APARTMENT NOT A HOME UNTIL THERE’S A STORE UNDERNEATH
The blocks surrounding the Hudson Yards site are often considered Manhattan’s last retail frontier. So when TF Cornerstone built two rental towers on 37th Street, near 10th Avenue, the development firm included space for seven shops on the ground floor.
“We just did a deal with Ark Restaurants,” said Steve Gonzalez, manager of retail leasing at TF Cornerstone. “We think it’s going to be a nice anchor for the neighborhood.”
The rest of 505 West 37th Street’s retail spaces are fully leased and will soon be home to two event spaces launched by the pwner of Studio 450 and other party venues throughout Manhattan. Down the block at 455 West 37th Street, a Duane Reade and Jenny’s Marketplace, a 20,000 s/f deli, provide basic necessities to the residents of the two buildings, which have a total of 1,200 units.
“We were looking to try and get a supermarket in the 10,000 square foot space where Ark is,” said Gonzalez. But when they were approached by the restaurateurs, who own big-name establishments like Bryant Park Grill and Sequoia, they couldn’t pass up on a deal.
“From my experience working with developers, you really do want to add value to the residential condos with great retail,” said Lori Ordover, director of sales and leasing at the development firm Africa Israel.
At 20 Pine, a condo conversion in the Financial District, one of several ground-floor storefronts has been leased to Bright Horizons, a daycare center serving children six weeks to six years old. “It’s a large facility,” said Ordover, who is in talks with two additional tenants, and hopes to complete leasing activity within the next year. “They have a lot of different programs, like summer camp.”
A handful of 20 Pine residents drop off toddlers on their way to work, as do financial services workers living elsewhere in the neighborhood. Word of the facility has even spread to Wall Street commuters from Brooklyn.
“You have people starting to live down there; you think of what services are most needed,” Ordover said, recalling a New York Times article that nicknamed the neighborhood the Diaper District. “So many young families are moving into the area.” Man Power, a recruiting agency targeting Wall Street hopefuls, recently opened in the building as well.
In parts of New York long populated by office buildings or factories, retail space allows developers to build residential neighborhoods from scratch—and generate income from the quality tenants eager to tap into an ideal market.
“They’re a captive audience,” TF Cornerstone’s Gonzalez said of the luxury buyers and renters in under-retailed areas, who have high levels of disposable income but few convenient places to shop. When Rockrose Development built a master-planned community of rental towers on the Long Island City waterfront, where Pepsi once operated a factory, the company followed a similar path as TF Cornerstone. “I wanted to bring in the butcher, the baker and the candlestick maker,” joked Patricia Dunphy, senior vice president of Rockrose. “In New York, that translates to beauty, groceries and a wine shop.”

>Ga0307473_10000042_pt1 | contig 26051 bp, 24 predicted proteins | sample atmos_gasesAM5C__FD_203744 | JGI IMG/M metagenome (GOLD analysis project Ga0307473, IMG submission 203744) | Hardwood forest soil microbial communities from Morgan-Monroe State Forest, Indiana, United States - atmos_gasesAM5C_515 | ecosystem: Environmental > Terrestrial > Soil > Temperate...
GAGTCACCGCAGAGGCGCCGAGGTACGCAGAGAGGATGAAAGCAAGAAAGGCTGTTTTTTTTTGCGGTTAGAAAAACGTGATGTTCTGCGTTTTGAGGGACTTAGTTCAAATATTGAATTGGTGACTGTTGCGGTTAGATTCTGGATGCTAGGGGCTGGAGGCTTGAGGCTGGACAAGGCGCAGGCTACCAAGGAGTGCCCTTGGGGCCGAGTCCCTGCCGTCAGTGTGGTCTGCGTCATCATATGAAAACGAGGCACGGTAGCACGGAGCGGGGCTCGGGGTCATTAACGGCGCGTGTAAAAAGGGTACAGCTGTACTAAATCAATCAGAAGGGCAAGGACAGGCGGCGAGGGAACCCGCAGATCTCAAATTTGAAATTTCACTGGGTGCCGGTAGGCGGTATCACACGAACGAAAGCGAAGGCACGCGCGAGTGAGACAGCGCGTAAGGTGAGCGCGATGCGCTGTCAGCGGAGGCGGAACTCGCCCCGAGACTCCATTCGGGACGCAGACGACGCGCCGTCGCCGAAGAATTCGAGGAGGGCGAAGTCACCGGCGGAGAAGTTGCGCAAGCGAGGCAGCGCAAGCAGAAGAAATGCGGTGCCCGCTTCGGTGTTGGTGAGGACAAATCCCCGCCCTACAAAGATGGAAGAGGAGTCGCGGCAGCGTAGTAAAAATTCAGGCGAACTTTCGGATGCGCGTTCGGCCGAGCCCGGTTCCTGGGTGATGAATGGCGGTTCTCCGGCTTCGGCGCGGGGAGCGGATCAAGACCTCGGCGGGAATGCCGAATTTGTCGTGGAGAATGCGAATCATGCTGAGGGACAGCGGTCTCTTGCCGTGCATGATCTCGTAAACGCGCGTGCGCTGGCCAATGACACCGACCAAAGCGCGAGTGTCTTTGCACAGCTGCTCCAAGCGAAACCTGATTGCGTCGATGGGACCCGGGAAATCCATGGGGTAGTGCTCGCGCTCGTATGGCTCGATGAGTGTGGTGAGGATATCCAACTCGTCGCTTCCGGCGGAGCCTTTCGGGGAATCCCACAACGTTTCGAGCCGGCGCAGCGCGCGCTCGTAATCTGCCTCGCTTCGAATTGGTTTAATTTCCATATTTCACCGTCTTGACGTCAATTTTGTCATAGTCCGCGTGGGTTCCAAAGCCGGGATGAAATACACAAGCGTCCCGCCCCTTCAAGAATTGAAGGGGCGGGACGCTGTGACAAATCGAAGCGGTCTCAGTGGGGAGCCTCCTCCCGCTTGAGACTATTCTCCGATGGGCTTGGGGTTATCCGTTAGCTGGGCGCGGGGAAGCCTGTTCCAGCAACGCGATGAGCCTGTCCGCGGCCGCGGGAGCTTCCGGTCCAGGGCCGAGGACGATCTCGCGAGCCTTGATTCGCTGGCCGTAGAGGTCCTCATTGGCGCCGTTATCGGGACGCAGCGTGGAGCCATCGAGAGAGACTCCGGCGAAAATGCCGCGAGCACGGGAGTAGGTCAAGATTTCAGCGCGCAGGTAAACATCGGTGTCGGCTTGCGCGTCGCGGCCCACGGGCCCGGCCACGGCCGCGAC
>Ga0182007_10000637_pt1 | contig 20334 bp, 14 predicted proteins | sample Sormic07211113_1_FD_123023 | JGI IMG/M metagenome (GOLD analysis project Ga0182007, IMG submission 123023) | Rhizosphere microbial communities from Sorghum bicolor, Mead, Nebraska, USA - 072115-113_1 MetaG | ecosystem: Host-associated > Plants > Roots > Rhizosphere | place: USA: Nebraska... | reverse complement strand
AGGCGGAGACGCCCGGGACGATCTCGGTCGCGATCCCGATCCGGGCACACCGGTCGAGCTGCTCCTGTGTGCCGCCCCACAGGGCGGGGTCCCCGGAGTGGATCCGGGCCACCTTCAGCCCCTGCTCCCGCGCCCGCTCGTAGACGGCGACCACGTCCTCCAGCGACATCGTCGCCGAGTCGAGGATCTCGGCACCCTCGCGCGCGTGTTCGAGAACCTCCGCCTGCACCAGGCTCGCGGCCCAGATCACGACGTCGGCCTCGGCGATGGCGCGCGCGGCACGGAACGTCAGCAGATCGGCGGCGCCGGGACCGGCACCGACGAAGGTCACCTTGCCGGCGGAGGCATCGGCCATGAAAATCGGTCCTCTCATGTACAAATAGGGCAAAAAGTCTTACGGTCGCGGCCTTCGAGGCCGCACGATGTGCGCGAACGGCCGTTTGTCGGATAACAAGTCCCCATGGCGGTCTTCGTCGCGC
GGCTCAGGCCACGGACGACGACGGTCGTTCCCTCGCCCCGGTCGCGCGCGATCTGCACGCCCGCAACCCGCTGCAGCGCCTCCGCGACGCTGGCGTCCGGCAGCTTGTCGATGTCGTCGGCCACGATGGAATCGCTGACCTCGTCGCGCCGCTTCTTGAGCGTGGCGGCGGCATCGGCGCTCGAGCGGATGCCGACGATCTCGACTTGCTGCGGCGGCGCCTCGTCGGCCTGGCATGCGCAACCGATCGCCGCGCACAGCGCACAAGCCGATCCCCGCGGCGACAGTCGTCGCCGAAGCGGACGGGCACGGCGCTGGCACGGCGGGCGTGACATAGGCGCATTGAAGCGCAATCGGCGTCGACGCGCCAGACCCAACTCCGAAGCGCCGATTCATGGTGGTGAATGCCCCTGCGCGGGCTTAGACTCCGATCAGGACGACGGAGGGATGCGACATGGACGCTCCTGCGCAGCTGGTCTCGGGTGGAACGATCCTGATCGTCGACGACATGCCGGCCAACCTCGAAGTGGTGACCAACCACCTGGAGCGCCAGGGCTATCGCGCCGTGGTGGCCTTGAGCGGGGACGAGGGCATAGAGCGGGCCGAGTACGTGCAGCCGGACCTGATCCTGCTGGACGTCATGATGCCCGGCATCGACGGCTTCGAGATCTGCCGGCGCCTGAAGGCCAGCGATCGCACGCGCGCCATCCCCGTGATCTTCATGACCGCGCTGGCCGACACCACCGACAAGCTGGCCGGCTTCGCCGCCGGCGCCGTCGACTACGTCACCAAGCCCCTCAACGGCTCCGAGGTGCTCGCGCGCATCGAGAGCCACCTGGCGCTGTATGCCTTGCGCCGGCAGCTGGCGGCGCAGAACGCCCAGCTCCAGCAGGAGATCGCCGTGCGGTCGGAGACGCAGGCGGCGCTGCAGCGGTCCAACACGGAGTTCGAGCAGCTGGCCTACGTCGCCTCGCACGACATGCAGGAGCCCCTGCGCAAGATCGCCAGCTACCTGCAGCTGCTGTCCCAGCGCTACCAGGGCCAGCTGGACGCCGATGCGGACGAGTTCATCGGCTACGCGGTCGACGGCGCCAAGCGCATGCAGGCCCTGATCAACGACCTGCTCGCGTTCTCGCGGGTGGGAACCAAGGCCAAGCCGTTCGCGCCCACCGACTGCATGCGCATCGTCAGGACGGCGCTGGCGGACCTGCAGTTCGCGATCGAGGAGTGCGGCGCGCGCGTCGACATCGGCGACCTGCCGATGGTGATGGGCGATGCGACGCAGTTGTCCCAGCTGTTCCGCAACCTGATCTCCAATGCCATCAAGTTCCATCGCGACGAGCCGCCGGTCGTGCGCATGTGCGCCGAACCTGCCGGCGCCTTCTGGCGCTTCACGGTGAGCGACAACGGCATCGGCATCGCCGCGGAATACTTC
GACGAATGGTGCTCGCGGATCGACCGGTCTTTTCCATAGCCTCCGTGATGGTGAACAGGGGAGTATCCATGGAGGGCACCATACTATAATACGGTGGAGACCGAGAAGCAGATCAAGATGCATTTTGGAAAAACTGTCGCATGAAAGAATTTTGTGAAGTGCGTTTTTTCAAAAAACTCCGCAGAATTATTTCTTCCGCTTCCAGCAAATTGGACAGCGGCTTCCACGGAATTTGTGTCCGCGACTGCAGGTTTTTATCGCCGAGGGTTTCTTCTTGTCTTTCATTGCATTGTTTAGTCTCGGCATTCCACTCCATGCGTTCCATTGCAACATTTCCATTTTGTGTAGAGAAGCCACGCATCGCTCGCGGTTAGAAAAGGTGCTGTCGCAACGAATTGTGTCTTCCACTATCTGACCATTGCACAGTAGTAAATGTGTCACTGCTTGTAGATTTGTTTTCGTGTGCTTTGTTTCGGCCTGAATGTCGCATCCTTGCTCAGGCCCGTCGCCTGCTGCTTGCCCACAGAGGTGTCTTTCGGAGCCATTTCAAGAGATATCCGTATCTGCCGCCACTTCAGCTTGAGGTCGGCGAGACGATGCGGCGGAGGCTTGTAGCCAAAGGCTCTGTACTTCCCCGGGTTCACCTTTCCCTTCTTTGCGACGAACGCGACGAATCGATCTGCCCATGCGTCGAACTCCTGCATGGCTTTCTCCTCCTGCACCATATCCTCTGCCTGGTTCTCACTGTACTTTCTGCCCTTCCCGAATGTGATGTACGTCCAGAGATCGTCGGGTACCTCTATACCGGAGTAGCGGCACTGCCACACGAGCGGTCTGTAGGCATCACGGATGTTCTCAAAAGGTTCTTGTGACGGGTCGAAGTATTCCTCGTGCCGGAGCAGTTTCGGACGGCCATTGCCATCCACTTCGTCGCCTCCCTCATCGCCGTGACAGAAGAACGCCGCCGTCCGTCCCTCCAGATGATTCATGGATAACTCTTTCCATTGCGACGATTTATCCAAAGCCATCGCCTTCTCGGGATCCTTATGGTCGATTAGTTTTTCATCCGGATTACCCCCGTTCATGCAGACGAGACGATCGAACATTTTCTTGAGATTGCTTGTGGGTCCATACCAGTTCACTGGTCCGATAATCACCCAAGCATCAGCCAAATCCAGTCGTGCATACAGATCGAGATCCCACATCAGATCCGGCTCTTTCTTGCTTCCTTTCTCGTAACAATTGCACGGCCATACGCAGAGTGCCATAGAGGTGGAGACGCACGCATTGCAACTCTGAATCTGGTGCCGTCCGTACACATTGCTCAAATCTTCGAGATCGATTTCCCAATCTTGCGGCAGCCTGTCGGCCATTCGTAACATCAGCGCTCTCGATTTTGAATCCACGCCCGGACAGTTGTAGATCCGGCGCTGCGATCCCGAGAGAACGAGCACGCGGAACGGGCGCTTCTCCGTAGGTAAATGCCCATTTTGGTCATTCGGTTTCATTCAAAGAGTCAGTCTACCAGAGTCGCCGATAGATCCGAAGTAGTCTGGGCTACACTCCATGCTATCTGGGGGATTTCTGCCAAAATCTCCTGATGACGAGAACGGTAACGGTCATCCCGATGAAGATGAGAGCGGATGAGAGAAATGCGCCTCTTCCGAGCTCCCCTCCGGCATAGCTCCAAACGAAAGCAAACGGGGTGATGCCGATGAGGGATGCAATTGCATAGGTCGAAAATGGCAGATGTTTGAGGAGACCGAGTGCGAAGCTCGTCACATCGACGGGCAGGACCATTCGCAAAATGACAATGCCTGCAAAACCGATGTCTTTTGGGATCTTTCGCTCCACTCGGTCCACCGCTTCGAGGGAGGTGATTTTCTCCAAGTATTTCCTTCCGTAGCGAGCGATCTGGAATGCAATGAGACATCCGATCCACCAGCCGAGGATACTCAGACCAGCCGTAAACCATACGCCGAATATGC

The owner of a nail salon, one of few retailers thriving near the waterfront before Rockrose arrived, opened a second shop, Emily’s Salon and Spa, in the master-planned community.
To fulfill demand for basic necessities, Rockrose brought in a Duane Reade, and insisted that the pharmacy install concrete flooring rather than linoleum tiles. “It was Duane Reade’s first store that really looked fabulous,” said Dunphy. When the chain underwent a citywide makeover last year, “that became their prototype.”
Dunphy also reached out to a pair of entrepreneurs, one of whom owned the grocery chain Amish Market. The resulting venture was Food Cellar.
“It’s like a mini Whole Foods,” said Dunphy. The owners even installed the same cabinets used by the national chain.
Elsewhere in the complex, at several rental buildings that were eventually sold to TF Cornerstone, retail spaces filled up with additional New York essentials: a wine shop and a restaurant.
The owner of Blue Streak Wines and Spirits, an attorney from the neighborhood who dabbled in wine tasting as a hobby, managed to survive several “bleak winters” during the recession after the complex opened, Dunphy said. A high-end liquor store is “what people want downstairs,” explained TF Cornerstone’s Gonzalez, who began overseeing retail activity when the buildings traded hands.
A local spot to socialize was also in demand. So two brothers, whose parents own a Chinese restaurant near the UN headquarters, branched out and launched Shi, an Asian fusion joint.
“We hope our restaurant draws people from everywhere,” said Gonzalez. Already, customers venture in from as far away as Westchester County on Wednesday nights, he said, when the restaurant hosts karaoke parties. Skinny’s Cantina, a Mexican restaurant that will be owned by the brothers, is also in the works.